On Tuesday, a number of people claimed on social media that they had used information disclosed about Telecom Regulatory Authority of India (Trai) chairman RS Sharma to “deliberately harass” him.
Many claimed that they had “deluged” his mobile number with telecom complaints. Some said they had registered themselves as ‘RS Sharma’ on several e-commerce sites using his email address, mobile number and house address and had placed cash on delivery (CoD) orders.
TOI could not confirm any of these claims.
All this was in response to Sharma putting out his Aadhaar number on Twitter on Saturday and challenging people to cause him harm. His objective was to prove that mere knowledge of someone’s Aadhaar number would not make the person vulnerable.
Within hours, a slew of personal information about Sharma, including his bank account details, was put out in public by ethical hackers and security researchers, many of whom said they had obtained the information using his Aadhaar number.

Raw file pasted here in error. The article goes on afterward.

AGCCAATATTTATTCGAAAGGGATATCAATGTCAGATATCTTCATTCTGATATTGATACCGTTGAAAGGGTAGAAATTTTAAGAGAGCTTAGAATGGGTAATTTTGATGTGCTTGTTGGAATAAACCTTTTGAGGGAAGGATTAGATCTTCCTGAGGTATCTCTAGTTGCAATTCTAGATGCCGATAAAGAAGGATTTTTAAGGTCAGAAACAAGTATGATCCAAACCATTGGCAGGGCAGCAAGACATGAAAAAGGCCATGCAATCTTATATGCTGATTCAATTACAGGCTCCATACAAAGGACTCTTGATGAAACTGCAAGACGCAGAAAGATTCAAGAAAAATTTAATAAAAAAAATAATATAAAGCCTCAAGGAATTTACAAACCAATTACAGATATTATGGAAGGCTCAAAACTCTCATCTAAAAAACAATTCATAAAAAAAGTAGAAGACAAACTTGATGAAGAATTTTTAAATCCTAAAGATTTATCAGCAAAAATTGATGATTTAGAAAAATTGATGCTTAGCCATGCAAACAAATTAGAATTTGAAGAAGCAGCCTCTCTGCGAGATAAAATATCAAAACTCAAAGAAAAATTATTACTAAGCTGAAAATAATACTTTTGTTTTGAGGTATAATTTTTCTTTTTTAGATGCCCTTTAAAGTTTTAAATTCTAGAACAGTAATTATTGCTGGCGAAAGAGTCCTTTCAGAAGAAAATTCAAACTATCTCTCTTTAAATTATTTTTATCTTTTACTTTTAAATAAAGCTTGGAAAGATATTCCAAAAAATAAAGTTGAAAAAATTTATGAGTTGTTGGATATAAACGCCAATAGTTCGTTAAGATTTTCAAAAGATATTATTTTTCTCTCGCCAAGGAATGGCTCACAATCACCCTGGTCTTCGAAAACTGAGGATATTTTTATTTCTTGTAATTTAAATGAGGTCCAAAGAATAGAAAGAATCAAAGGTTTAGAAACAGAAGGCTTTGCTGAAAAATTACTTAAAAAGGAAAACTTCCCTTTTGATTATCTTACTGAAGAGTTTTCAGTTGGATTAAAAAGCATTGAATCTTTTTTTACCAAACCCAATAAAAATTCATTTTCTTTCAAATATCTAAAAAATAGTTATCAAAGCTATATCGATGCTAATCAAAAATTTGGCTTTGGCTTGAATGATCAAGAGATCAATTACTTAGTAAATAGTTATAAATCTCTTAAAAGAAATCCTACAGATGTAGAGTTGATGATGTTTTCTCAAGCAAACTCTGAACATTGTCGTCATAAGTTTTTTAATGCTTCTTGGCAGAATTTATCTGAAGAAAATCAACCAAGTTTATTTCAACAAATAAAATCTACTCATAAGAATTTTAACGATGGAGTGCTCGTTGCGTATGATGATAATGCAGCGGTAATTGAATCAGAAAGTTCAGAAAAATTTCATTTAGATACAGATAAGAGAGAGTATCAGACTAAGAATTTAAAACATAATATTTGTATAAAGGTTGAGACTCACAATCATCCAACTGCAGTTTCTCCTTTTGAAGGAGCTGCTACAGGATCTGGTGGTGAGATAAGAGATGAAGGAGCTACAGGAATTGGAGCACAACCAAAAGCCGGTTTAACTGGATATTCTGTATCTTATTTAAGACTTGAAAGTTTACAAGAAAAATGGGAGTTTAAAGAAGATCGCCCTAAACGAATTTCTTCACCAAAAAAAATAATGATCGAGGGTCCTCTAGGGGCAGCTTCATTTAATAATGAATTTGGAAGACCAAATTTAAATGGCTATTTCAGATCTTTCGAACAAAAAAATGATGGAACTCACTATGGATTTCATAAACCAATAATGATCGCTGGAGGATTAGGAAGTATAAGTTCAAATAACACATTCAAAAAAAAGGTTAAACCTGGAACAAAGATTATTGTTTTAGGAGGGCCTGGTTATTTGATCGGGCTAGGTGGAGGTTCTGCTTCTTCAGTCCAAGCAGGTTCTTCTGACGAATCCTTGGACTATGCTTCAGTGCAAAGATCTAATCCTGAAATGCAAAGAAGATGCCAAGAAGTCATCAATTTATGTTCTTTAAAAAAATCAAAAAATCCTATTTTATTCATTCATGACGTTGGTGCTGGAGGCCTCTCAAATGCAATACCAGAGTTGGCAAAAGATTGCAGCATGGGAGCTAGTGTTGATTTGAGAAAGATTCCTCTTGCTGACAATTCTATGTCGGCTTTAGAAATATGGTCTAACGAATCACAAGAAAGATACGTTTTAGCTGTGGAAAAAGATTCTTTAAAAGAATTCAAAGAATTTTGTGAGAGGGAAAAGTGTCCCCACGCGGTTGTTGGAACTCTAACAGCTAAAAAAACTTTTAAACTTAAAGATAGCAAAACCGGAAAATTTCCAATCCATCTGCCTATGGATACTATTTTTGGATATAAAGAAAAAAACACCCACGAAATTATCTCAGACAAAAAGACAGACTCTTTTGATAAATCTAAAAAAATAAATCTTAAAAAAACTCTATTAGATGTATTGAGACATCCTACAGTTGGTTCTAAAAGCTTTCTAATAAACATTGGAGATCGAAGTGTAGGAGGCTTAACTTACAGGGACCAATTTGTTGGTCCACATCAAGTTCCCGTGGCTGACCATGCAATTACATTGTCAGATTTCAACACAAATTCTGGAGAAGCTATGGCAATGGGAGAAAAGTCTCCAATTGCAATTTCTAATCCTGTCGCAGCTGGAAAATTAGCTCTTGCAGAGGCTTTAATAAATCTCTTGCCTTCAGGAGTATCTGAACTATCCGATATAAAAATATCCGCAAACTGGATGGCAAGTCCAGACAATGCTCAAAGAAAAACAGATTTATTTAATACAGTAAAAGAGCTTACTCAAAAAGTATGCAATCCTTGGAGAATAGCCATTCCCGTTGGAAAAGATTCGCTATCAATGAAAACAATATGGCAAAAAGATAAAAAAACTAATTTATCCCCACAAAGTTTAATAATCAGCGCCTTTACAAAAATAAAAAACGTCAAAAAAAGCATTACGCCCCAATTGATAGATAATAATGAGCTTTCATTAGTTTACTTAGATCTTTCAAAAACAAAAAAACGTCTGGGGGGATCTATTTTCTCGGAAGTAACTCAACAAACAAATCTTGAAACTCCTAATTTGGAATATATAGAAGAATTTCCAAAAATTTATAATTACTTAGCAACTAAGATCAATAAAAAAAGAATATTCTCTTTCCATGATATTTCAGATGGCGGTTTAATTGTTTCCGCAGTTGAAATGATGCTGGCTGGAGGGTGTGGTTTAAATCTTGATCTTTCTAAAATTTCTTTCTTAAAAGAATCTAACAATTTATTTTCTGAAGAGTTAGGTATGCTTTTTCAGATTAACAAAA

Sharma, however, claimed that much of this information was available in public domain and also braved it out saying no one had yet harmed him.
The telecom complaints and CoD orders – if indeed they were made – were attempts to send a signal to Sharma that it is possible to cause “at least some amount of harm” if one’s Aadhaar details are known. Ethical hackers said they could not violate the law and go to the extent of, say, hacking bank accounts. Some claimed they had ordered items like toothpastes and towels on Sharma’s behalf.
However, some claims were clearly fake. It was claimed that an OnePlus 6 and an iPhone X had been ordered for Sharma on an e-commerce website. The site pointed out that pay-on-delivery option is only for orders less than Rs 30,000. Both those phone models are priced above this limit.